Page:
Throughout the proceedings of history, there have been sociological developments particularly in the end of the 19th century whereby a significant change occurred in the fundamental structure of the economy. In modern history, the process of transition from the handicraft economy into a modernized world can be defined as the industrial revolution. The industrial revolution originated in Britain in the 18th century to other parts of the universe. Amid the 18th century, the events of the British industrial revolution were evident as people were slowly shifting into the modernized working despite the various challenges that came along such as the lack of appropriate skills (Harley, 160-205). Thus, Britain became the first nation in which the bourgeoisie dominated pushing the industrial revolution. However, there are different perceptions concerning the Industrial Revolution revolving from a political, social, and cultural view. In various considerations, the events surrounding the causes and effects of the industrial revolution are imperative particularly understanding historical advancements. This report will provide an analysis of the Industrial Revolution from a social, cultural, and political perception. Also, it will describe why the industrial revolution happened as well as how Britain changed because of the Industrial Revolution.
During the onset of the industrial revolution, most of the individuals resided in rural communities where their existence revolved around farming as people used different traditional methods to make a living and lead lifestyles. Numerous factors contributed to Britain's role as the birthplace of the industrial revolution. For a fact, Britain had significant deposits of iron ore and coal which delivered essentials for the industrial revolution (Allen, 357-384). In as much as the presence of such materials provided an economic perception concerning the industrial revolution, it could be tied to the social perception concerning industrialization. Additionally, there was an increase in the demand for British goods as the merchants required more cost-effective production methods of production which in one way or another led to the rise of mechanization and the industrialization. Socially, the people were interested in the various products for example, since most of them were involved with the textile industry mainly, the industrial revolution transformed it. Before the occurrence of industrialization, textiles were made in individual homes; however, the people could now set up their schedules while requiring less human energy.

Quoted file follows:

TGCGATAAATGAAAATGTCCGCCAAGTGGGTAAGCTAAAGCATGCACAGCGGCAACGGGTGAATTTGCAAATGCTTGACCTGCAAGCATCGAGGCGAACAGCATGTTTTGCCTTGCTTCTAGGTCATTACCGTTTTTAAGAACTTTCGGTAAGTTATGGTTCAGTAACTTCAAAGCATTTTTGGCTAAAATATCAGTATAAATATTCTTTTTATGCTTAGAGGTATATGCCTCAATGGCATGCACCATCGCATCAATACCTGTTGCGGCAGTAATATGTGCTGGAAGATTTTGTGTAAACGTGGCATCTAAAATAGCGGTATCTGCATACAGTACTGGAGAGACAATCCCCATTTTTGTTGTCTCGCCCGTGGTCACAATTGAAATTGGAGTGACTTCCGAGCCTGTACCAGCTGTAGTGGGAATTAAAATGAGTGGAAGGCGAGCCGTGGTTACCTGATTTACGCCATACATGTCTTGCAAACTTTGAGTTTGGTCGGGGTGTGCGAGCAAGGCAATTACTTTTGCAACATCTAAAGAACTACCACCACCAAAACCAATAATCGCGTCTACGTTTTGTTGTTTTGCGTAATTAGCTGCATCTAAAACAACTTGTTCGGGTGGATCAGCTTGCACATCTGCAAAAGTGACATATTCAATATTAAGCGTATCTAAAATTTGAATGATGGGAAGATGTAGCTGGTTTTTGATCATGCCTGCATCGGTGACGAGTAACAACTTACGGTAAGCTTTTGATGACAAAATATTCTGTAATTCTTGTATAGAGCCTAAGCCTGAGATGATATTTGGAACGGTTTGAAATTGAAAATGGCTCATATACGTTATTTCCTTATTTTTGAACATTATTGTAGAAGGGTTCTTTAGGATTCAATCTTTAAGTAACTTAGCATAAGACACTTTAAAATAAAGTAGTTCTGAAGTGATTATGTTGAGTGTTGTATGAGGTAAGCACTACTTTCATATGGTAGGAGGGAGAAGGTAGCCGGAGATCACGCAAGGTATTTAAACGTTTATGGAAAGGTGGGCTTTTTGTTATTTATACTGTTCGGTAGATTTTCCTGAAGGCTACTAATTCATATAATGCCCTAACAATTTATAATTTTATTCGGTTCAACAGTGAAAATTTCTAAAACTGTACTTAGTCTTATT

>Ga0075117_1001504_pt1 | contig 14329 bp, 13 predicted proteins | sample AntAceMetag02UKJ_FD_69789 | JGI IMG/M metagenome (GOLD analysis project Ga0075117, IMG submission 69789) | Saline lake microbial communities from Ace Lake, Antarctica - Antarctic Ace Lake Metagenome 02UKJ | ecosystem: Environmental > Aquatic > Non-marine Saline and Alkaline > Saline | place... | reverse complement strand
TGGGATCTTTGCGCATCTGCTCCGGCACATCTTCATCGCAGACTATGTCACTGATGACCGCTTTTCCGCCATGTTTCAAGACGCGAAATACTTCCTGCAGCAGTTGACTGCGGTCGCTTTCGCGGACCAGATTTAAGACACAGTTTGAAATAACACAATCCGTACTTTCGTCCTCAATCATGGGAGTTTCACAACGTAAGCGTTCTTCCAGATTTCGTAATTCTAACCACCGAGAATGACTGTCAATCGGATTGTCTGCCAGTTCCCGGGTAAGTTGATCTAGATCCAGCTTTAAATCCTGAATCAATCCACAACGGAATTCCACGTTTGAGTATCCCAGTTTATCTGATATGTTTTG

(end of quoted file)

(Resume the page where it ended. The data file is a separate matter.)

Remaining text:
Correspondingly, in the political view of the industrial revolution, Britain was politically stable. In the political stability of Britain, it was also considered as a world-leading colonial power which meant that the colonies could deliver source materials for the industrialization as well as serve as ready markets for the manufactured goods. It is likely that one could consider such involvement of politics as one of the cornerstones of the industrial revolution; however, this is but one of the different perceptions defining the events of the industrial revolutions. Furthermore, since the Industrial revolution was divided into two waves, it set a significant pace in framing the involvements of the industrial revolution. Similarly, the Industrial Revolution could be linked to defines a cultural point of view by considering both the causes and effects of the industrialization. Before the revolution, the majority of the individuals lived in rural areas and worked on farms since people worked to earn a living and sustain their families. However, during the Britain Industrial Revolution, people moved to the cities as laborers in industries and factories. In various occurrence, the towns expanded and grew as they developed and became polluted. In other cases, there was a drastic shift in the life of the average population as they indulged in other practices. Culturally, people had different changes tied to the cause and effect of the industrial revolution.